TV & Movies

RIP, The Nice Guy

He can't come to the phone right now. Why? 'Cause he's dead, and Promising Young Woman killed him.

Originally Published: 
Gary Gershoff, Manny Carabel, Jon Kopaloff, Dia Dipasupil, Gregg DeGuire/Getty Images

There’s a moment in Promising Young Woman so delightfully shocking that I can still hear the collective gasp in the theater from when I attended a screening of the film in February. It's not the reveal that Cassie (Carey Mulligan) isn’t actually drunken dance floor roadkill but rather a stone cold sober, sexual assault vigilante — though that too is *chef's kiss* — but instead the moment when she knocks on the door of a cabin only to have New Girl’s Max Greenfield open up with such dick swinging bravado that all you can do is laugh — and then fantasize about kneeing him in the nuts.

This infuriatingly accurate brand of bittersweet humor is filmmaker Emerald Fennell’s modus operandi. It's also part of what earned her the gig filling Phoebe Waller-Bridge's shoes as showrunner on Season 2 of Killing Eve. Like the BBC and AMC drama, Promising Young Women is a thriller — complete with lots of comically gruesome violence — but it pushes further with its deft skewering of the modern day "nice guy" and all his pseudo-intellectual signifiers. These are guys who rescue Cassie from a disastrous seeming night out, then bring her home and dazzle her with kumquat liqueur and their ruminations on David Foster Wallace. As the conversations move from the living room to the bedroom, it becomes clear that they’re not that nice. “[My character] is wooing her and being so charming in his head. I think he’s convinced himself that he’s a hero,” The O.C.’s Adam Brody tells Bustle. “[Then you realize] he’s doing this with a comatose woman. He’s pretty much [charming] himself in a mirror with a corpse.”

Clever writing aside, Promising Young Woman’s real masterstroke is its casting. The "nice guy" contingent is formed of beloved television heartthrobs like Greenfield, Brody, and GLOW’s Chris Lowell; perennial Hollywood good guy Bo Burnham; and Superbad’s Christopher Mintz-Plasse. In essence, they’re the kind of "woke" men that we were taught it was safe to crush on; only as they begin to cross lines around consent, Fennell shows that they're not so harmless after all. “The important thing the movie does is extend the conversation beyond just the completely monstrous black and white criminal cases [of sexual assault],” says Burnham. “It shows that there's a line far beyond what's criminal that is still complicit.”

Below, the men of Promising Young Woman reflect on victimhood, consent, and why there’s nothing that nice about nice guys. Warning, spoilers ahead.

On McLovin, Seth Cohen, & The Tedium Of Playing Nice Guys

Why were you so eager to dismantle your reputation as a “nice guy”?

Adam Brody (Jerry): It wasn't a conscious effort on my part to subvert any expectation of me as an actor or try to not be typecast or anything. But it is fun to play with that image. Part of the fun — and I don't mean to be so flippant — but still the fun of the part to me was leaning into those moments [where] my character believes he's being quite chivalrous and romantic. But I know the audience is feeling discomfort and [I’m] twisting that.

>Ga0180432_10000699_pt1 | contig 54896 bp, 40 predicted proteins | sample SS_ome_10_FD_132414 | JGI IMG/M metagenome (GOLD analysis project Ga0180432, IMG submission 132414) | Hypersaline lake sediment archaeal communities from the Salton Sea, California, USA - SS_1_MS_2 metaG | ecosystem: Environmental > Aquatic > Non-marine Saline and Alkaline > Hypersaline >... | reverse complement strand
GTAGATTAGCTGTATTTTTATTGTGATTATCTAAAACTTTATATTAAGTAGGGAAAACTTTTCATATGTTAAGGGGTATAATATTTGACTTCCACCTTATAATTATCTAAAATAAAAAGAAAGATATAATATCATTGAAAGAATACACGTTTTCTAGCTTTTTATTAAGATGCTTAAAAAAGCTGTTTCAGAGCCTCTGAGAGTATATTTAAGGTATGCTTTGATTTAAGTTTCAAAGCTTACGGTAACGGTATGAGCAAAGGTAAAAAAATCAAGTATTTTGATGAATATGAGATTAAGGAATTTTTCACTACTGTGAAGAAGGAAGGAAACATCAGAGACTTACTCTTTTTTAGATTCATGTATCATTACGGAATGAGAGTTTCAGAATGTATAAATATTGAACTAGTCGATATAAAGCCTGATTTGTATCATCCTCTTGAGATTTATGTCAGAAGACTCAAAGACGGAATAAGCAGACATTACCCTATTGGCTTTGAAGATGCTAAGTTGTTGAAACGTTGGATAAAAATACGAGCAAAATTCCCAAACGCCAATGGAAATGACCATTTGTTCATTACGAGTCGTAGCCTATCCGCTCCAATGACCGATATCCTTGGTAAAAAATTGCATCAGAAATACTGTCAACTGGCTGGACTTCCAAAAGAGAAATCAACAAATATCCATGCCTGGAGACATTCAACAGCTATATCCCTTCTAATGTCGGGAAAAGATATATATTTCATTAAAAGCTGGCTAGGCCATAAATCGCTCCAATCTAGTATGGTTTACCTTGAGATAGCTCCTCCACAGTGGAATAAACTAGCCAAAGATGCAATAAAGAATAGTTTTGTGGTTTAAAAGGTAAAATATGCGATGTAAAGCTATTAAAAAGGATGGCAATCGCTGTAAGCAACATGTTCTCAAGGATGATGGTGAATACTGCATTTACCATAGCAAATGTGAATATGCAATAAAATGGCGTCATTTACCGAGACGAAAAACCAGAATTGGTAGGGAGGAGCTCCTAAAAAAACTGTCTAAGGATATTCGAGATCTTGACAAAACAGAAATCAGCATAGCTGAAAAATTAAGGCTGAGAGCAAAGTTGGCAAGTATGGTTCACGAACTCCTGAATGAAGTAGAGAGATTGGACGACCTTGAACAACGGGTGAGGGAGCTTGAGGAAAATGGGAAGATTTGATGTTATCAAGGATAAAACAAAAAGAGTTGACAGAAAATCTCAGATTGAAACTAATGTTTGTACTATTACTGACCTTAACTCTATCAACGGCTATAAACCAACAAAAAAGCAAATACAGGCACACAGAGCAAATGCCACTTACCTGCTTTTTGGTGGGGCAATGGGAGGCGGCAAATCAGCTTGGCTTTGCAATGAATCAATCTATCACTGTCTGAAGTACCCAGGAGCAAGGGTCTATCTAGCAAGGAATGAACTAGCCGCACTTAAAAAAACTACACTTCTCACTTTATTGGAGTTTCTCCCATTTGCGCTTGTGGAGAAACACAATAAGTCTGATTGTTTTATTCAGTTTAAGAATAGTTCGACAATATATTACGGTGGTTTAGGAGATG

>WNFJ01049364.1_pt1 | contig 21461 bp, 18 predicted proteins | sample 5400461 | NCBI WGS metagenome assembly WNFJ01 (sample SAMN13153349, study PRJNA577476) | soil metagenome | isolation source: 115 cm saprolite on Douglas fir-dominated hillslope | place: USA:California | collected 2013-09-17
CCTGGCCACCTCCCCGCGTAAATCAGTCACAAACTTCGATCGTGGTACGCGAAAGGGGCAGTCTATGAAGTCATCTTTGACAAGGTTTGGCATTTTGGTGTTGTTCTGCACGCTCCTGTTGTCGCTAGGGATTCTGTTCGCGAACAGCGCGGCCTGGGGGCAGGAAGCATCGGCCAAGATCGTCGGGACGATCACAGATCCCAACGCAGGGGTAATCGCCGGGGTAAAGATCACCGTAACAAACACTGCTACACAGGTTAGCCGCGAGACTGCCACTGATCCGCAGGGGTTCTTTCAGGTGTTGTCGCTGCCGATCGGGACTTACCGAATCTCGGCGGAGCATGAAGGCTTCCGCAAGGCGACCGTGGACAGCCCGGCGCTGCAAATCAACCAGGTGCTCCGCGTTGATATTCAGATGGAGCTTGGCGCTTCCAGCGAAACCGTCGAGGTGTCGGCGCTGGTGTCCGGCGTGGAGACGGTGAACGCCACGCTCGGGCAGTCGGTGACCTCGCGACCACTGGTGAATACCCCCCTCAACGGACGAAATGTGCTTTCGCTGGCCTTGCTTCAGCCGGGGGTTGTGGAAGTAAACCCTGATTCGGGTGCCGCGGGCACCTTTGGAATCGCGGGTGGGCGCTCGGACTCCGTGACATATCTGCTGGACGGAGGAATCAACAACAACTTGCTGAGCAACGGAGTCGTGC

Chris Lowell (Al): As someone who often plays nice guys, it's really fun to be able to play a villain that’s this complicated. We expect [Al] to be the worst of the worst [guys]. Then when you finally meet Al, he’s a pretty decent human being at the outset. He doesn't want to sleep with this stripper, he loves his fiancée, he's trying to be polite. He's not what we built ourselves up to believe he's going to be.

As an actor, it's just so much more fun to be presented with the challenge of having to be somebody who committed sexual assault years ago but is also trying to be a good human being today. I just think it’s a really brilliant portrait of a modern day villain, especially in the context of this film, which is really all about re-examining our perception of the nice guy.

Part of the reason you’ve earned the reputation as a “nice guy” is because The O.C.'s Seth Cohen is romanticized as the platonic ideal of the good, geeky guy. But is he really that nice?

Brody: He wasn't physically aggressive. He didn't walk around with a lot of testosterone or machismo. So, he was nice in that way but I don't know that he was the most selfless or stand up. I can't recall him putting himself on the line for other people, but he might've. He was affable, which isn't nothing, but it's less than the core of morality.

How would Superbad's McLovin fare against Cassie?

Christopher Mintz-Plasse (Neil): Oh my god. He would come out unscathed because that sweet boy was a virgin, no doubt. He absolutely lost his virginity in that movie, that's why he had no idea what he was doing. I don't think most people go, "I got a boner," during sex. So, I think her radar would pick up that he wasn't a guy that needed to be messed with.

There's been a trend in more female-centric rom-coms as of late to have the love interest be these blanket nice guys who only exist to support the female lead. Why do you think we put these guys on such a pedestal?

Bo Burnham (Ryan): It's been a raw and rough few years in terms of the relationships between straight men and women. A lot of stuff has been aired in the last three years, a lot of healthy stuff. I don't want to speak with any authority, [but] I think for some women, this has been pretty traumatizing and maybe it's the sense of like, “I don't even know what I want out of a man. I'm much more certain right now what I don't want out of men."

Christopher, what's your take on your character?

Mintz-Plasse: My character is drunk and he's doing blow. So on set I was like, "I want to unbutton my shirt. I want to get a little sweaty, I want to make my face red." Because that's what people look like at 2 a.m. when they're f*cked up. But Emerald was like, "No. I need every guy to look as nice and as clean as possible." I was kind of confused until I realized you don't want to give any of these dudes an excuse. You don't want to give them the day after like, “Aw man, I was too f*cked up. That's why I did that to this lady.” In this movie, you can't give the guys that excuse at all. I think that's brilliant.

Max, was any part of you nervous to play the character I consider to be the human embodiment of "locker room talk"?

Max Greenfield (Joe): I was like, "Man, this movie is so crazy." It was really hard to pick up on the tone of the movie [reading the script]. I knew Carey [Mulligan] was involved, which immediately gave it so much credibility. But you go, "God, do I really want to do this?" (Laughs.)